El pasado 11 de septiembre fue presentada al público la primera bandera adoptada oficialmente por el condado inglés de Northamptonshire. El diseño fue elegido mediante votación pública entre cuatro propuestas, seleccionadas por el Flag Institute entre todas las enviadas al concurso convocado al efecto. La cruz de la bandera simboliza el carácter del condado como un cruce de caminos, mientras que los colores rojo y amarillo se basan en los del equipo de cricket del condado y el borde negro representa la famosa industria de la piel de Northamptonshire. La rosa, un elemento frecuente en la heráldica de los condados ingleses, tiene un diseño peculiar que la distingue de otras como las de los York, los Lancaster y los Tudor.
Northamptonshire unveils its first ever official county flag
More than 100 people turned up to Northampton town centre yesterday to see the unveiling of Northamptonshire’s first official county flag.
It was flown for the first time by Lord Lieutenant, Peter Laing, outside Northampton’s County Hall yesterday morning and was given a special blessing by Father David McConkey of All Saints church.
The new Northamptonshire county flag, featuring a red rose motif set on a yellow cross with a red background, was chosen out of four possible designs by a public vote.
Organiser of the two-and-a-half-year project, Johnnie Amos, president of the Commonwealth Flag Project, said the idea to create a unique flag first came about when the county’s former Lord Lieutenant, Juliet Townsend, was invited to meet the Queen during her diamond jubilee visit to Burghley House.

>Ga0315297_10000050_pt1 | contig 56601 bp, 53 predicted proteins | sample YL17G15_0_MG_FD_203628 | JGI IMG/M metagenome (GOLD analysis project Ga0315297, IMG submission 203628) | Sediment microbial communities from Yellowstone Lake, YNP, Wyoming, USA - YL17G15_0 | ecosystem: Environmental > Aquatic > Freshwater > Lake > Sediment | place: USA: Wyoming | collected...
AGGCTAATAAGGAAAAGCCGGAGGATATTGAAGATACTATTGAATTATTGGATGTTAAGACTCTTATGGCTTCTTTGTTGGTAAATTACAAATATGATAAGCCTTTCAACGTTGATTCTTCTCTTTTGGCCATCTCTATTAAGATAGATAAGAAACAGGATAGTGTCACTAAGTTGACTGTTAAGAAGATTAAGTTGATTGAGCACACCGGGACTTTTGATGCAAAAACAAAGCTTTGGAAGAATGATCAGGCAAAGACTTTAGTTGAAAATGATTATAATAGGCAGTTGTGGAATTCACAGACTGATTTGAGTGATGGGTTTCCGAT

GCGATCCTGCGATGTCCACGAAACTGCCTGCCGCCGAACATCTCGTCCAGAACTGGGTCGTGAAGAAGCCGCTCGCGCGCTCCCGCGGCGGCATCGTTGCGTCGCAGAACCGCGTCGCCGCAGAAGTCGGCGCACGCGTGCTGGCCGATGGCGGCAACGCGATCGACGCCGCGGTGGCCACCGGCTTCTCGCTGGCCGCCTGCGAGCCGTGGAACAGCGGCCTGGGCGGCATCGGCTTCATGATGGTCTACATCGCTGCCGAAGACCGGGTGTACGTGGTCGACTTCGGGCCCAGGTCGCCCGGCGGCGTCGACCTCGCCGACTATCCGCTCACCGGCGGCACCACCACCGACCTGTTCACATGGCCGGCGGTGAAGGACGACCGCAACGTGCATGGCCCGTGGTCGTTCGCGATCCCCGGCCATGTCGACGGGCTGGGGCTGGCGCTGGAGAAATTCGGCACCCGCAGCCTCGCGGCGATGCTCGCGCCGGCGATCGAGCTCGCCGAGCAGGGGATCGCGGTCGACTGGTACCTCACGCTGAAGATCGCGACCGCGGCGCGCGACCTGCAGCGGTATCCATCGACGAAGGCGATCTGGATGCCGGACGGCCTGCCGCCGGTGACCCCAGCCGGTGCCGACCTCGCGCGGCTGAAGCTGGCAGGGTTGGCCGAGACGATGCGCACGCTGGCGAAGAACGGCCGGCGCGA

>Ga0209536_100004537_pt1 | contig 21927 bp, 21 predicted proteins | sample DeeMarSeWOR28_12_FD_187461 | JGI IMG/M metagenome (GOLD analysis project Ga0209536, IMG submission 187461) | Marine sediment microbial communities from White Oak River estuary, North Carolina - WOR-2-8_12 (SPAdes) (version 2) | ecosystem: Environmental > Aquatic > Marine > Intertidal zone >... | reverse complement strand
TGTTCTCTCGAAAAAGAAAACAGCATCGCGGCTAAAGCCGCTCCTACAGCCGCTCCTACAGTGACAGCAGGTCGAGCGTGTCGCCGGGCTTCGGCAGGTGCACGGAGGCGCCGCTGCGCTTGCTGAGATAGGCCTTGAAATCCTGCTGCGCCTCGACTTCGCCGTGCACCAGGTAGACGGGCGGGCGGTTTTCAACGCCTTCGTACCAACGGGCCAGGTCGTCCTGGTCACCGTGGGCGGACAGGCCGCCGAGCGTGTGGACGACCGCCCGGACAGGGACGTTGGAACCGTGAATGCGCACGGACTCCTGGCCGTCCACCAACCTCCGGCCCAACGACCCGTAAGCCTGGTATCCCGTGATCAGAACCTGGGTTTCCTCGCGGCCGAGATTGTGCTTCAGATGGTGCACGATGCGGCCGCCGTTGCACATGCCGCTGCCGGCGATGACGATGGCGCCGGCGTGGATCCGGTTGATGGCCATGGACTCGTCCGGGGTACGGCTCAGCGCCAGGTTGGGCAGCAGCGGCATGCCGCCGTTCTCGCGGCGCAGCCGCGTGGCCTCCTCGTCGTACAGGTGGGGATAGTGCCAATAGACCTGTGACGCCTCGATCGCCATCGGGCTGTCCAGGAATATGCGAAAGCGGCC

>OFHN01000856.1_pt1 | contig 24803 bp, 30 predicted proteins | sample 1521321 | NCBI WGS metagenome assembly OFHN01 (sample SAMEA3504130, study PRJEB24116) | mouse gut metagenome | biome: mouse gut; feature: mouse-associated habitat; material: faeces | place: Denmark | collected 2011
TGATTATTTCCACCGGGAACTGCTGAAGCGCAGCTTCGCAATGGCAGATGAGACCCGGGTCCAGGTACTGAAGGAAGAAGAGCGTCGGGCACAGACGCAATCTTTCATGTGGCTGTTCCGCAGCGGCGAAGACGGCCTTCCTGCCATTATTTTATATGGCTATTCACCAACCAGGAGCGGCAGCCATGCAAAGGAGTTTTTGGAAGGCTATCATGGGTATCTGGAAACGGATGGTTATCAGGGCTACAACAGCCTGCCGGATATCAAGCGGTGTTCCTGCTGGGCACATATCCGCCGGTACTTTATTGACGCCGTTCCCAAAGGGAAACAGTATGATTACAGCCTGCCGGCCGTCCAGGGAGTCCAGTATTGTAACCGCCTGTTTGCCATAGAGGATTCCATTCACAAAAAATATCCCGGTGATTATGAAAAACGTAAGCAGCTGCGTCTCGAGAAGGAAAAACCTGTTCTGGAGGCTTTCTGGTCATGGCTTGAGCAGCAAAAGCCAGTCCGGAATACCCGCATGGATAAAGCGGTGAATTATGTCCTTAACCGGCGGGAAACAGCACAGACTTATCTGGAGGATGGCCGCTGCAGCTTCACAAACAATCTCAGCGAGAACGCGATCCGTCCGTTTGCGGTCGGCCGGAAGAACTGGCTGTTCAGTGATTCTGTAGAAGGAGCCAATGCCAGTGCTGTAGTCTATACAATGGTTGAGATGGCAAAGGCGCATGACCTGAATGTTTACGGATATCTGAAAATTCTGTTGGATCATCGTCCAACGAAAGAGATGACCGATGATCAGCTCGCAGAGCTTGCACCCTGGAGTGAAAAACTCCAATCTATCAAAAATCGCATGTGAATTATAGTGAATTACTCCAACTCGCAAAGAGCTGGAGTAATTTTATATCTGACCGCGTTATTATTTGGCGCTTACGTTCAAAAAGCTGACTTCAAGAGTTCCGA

He said: “Lord Lieutenants are supposed to bring their flags when they meet the Queen but when Juliet phoned me to ask what our flag was, I realised that we have no official county flag. The county council has one of their own but that can only be used by them.
“So we made a public appeal online for people to come up with designs and we had ideas from people as far away as Australia who used to live in the county. One pupil from St. Peter’s Independent School in Blackthorn gave us the idea of creating a unique Northamptonshire rose.
“We then passed them all on to The Flag Institute who put them together according to correct flag etiquette and rules and they returned with the four designs.”
The cross shape on the flag is said to symbolise the county as a crossroads for the country, while the red and yellow colours are inspired by the county cricket team and the black border represents Northamptonshire’s famous leather industry.
So far, 22 of the flags have been produced and there will be one at the residence of every town mayor in the county.
It will now be the official flag to represent the county at national and international events.
Mr Amos, from Flore, said: “I have been pleasantly surprised by the welcome the new flag has been given by the people of Northamptonshire. People are proud to have their own symbol and it shows that they believe in our county.
“The whole project was funded by private donations and everyone who has given their time and efforts to support us has been absolutely fantastic.”